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Anti-Profiteering provisions How far desirable? Anti-Profiteering provisions How far desirable? Anti-profiteering provisions under GST-How far desirable

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Anti-Profiteering provisions How far desirable? Anti-Profiteering provisions How far desirable? Anti-profiteering provisions under GST-How far desirable
By: Srinivasan Krishnamachari
December 4, 2017
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There is a new provision Section 171 in the CGST Act read with Rules 122 to 137 of the CGST Rules that enable the Government to constitute an authority to monitor the prices that businesses charge for goods and services, following the introduction of GST and reduce it commensurate to the GST gains , if not passed on already to consumers.

This is in line with the Constitution of India providing for price control in the concurrent list or what is otherwise called as List III of Schedule VII of entry 97 where among other things dealt therein, taxation matters are one.

The fact that Center and States have concurrent powers to legislate from list III did not however witness either of them making any anti-profiteering Legislation except in 1958 by the West Bengal Government though unsuccessfully and now after a lapse of 59 years by the Centre under the GST law.

The cue one gets from an old historical enactment of anti-profiteering from within our own country is that it should not kill the mother Legislation itself for whose protection it is supposed to stand.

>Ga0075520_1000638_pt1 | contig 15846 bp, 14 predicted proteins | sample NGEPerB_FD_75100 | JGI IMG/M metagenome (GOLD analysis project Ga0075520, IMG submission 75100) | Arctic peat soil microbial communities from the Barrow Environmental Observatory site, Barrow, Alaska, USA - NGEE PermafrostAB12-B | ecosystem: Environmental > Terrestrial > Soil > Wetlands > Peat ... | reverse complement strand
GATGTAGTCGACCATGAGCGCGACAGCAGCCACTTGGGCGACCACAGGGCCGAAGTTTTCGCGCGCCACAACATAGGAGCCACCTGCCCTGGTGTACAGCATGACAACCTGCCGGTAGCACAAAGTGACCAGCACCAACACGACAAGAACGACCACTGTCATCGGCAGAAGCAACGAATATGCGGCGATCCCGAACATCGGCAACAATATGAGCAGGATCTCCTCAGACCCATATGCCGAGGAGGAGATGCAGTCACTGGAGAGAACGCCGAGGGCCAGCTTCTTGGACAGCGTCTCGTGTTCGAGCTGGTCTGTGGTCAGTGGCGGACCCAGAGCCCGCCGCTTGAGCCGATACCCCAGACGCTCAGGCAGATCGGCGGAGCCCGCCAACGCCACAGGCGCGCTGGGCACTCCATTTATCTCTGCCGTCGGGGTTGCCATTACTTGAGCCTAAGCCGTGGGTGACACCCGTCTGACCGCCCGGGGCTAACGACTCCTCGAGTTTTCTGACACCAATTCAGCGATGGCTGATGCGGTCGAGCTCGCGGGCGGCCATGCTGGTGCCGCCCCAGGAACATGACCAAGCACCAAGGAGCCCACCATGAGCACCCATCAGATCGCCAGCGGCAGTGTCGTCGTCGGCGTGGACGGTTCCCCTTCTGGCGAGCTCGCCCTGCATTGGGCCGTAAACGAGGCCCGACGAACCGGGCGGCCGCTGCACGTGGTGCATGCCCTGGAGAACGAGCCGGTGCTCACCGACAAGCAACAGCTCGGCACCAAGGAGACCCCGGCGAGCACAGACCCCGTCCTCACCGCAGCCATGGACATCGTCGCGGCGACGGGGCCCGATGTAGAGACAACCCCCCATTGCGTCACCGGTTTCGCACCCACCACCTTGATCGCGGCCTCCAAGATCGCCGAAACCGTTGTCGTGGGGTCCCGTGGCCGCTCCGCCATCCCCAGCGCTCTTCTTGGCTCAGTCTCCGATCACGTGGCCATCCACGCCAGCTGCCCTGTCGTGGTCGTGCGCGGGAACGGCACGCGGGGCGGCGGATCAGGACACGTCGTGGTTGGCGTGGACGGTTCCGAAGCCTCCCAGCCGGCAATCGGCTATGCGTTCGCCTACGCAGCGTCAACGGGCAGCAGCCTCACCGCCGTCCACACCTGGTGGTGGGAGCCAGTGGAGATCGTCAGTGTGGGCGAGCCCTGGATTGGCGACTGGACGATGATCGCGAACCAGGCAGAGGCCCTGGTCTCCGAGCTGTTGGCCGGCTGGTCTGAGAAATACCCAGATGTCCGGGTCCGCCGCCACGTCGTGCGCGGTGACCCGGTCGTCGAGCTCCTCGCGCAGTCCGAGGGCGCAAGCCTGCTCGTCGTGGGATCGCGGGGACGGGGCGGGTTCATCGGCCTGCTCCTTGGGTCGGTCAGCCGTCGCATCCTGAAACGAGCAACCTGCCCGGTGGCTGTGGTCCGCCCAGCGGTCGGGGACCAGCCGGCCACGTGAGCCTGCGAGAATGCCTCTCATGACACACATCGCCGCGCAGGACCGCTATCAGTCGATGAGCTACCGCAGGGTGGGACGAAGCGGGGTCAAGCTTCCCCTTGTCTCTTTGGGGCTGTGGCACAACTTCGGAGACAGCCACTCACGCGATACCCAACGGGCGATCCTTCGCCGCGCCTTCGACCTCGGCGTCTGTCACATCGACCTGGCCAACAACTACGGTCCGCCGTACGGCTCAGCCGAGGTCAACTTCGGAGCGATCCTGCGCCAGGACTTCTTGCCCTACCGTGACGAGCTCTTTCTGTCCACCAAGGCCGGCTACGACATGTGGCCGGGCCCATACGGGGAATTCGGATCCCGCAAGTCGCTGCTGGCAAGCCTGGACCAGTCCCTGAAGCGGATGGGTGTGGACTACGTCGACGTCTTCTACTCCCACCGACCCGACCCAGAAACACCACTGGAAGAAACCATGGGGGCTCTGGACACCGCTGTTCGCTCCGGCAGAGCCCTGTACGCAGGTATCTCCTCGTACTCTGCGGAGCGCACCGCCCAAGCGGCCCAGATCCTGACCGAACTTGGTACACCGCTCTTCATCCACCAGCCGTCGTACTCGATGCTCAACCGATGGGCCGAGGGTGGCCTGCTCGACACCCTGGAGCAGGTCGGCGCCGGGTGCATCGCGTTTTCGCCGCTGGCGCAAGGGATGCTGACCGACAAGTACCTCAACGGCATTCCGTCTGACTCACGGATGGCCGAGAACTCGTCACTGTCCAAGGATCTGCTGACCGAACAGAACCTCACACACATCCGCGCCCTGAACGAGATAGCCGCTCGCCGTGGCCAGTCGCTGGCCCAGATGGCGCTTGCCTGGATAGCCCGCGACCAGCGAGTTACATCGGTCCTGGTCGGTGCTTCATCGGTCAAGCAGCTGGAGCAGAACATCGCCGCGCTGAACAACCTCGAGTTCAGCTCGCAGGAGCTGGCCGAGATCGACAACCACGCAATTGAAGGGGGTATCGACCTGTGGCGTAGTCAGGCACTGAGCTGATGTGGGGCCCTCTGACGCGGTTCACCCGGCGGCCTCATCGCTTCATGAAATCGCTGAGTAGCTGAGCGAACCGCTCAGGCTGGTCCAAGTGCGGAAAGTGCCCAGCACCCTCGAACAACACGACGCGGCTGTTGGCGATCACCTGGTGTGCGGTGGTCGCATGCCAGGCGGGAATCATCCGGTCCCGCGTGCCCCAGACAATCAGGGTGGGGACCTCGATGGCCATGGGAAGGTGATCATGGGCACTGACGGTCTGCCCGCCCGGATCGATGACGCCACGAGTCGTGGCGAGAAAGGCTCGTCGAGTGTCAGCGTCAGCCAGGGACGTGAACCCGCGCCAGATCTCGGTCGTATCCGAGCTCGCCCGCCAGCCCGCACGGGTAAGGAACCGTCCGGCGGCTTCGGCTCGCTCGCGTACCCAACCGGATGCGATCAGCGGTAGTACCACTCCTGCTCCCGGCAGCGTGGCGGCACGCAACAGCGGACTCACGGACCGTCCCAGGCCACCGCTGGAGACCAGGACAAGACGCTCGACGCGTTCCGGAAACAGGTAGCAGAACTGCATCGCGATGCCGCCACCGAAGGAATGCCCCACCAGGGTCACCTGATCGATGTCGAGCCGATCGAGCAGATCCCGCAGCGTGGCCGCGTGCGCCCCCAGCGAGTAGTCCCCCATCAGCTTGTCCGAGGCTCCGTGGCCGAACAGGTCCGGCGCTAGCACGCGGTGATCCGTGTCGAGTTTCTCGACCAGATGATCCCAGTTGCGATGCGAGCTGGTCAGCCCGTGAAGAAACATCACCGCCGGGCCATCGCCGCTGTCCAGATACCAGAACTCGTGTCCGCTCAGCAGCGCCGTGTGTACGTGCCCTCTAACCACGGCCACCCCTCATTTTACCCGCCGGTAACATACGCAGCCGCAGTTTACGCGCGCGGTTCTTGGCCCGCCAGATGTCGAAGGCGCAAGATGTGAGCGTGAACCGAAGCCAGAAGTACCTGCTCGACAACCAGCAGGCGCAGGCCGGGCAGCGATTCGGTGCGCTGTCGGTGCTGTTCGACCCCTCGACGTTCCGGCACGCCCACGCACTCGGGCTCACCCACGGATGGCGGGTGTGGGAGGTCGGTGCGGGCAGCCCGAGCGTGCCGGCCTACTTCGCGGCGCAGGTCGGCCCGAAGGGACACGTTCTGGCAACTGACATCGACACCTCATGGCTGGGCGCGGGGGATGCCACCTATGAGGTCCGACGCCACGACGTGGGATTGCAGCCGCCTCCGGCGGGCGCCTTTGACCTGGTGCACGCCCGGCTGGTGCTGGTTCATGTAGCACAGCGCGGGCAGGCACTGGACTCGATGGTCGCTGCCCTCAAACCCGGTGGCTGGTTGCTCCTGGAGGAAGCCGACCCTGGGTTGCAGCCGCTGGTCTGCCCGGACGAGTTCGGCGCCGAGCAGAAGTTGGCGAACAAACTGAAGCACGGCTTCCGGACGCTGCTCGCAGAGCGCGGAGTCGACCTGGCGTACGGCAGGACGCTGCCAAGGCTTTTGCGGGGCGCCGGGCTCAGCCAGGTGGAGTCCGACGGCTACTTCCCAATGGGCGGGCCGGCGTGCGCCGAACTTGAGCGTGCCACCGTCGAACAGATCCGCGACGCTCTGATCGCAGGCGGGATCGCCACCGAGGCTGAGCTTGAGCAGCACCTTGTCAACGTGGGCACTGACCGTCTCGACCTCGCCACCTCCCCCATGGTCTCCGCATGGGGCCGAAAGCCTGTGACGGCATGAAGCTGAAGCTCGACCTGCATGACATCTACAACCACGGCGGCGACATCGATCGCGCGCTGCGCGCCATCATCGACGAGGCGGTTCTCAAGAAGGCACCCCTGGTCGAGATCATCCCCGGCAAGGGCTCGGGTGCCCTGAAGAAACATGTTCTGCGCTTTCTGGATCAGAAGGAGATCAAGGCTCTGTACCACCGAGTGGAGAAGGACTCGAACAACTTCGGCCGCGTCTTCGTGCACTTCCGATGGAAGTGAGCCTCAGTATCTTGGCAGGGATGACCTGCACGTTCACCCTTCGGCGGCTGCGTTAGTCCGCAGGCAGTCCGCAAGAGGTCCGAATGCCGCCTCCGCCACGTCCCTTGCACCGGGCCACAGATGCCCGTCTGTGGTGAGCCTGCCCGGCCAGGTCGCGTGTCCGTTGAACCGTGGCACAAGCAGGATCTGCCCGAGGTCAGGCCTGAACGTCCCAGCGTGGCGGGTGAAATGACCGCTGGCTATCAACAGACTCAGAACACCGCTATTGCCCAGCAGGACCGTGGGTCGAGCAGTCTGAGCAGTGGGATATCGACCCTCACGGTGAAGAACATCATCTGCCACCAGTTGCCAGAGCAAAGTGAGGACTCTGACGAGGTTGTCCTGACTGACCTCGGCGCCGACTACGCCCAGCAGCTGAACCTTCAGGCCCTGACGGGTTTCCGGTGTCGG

The function of the anti-profiteering Authority is to examine the business cost base to ascertain the actual fact. If it is found that any business does not pass on the tax gains made resultant upon a reduction in the tax rate or enhanced availability of ITC due to introduction of GST, it should initiate action to recover those fortuitous gains.

According to expert opinion and as also from a common sense point, such a body would be needed only at the initial implementation stage of GST, to curb profiteering tendencies likely to stem momentarily in the unorganized and very small and tiny businesses for a short while.

It is possible that even large businesses can cartelize to hold on to the gains to strengthen their lobby to retain the GST gains. In such an event the role of the oversight agency assumes relevance and importance post GST.

It is also felt at the same time that it will be too difficult like finding some needles in the haystack, to pinpoint those who profited in a given case of reduction in the post GST scenario compared to before and after the tax change.

Further, the job of such an agency will be even otherwise pretty much difficult since reduction in prices could be genuinely attributable to very many factors other than a rate reduction as it is fervently believed by the Government.

May be it is good to have such an Oversight Agency in place lest the prospect of a progressive reduction in rates on the successful functioning of GST should lead to profiteering tendencies among businesses.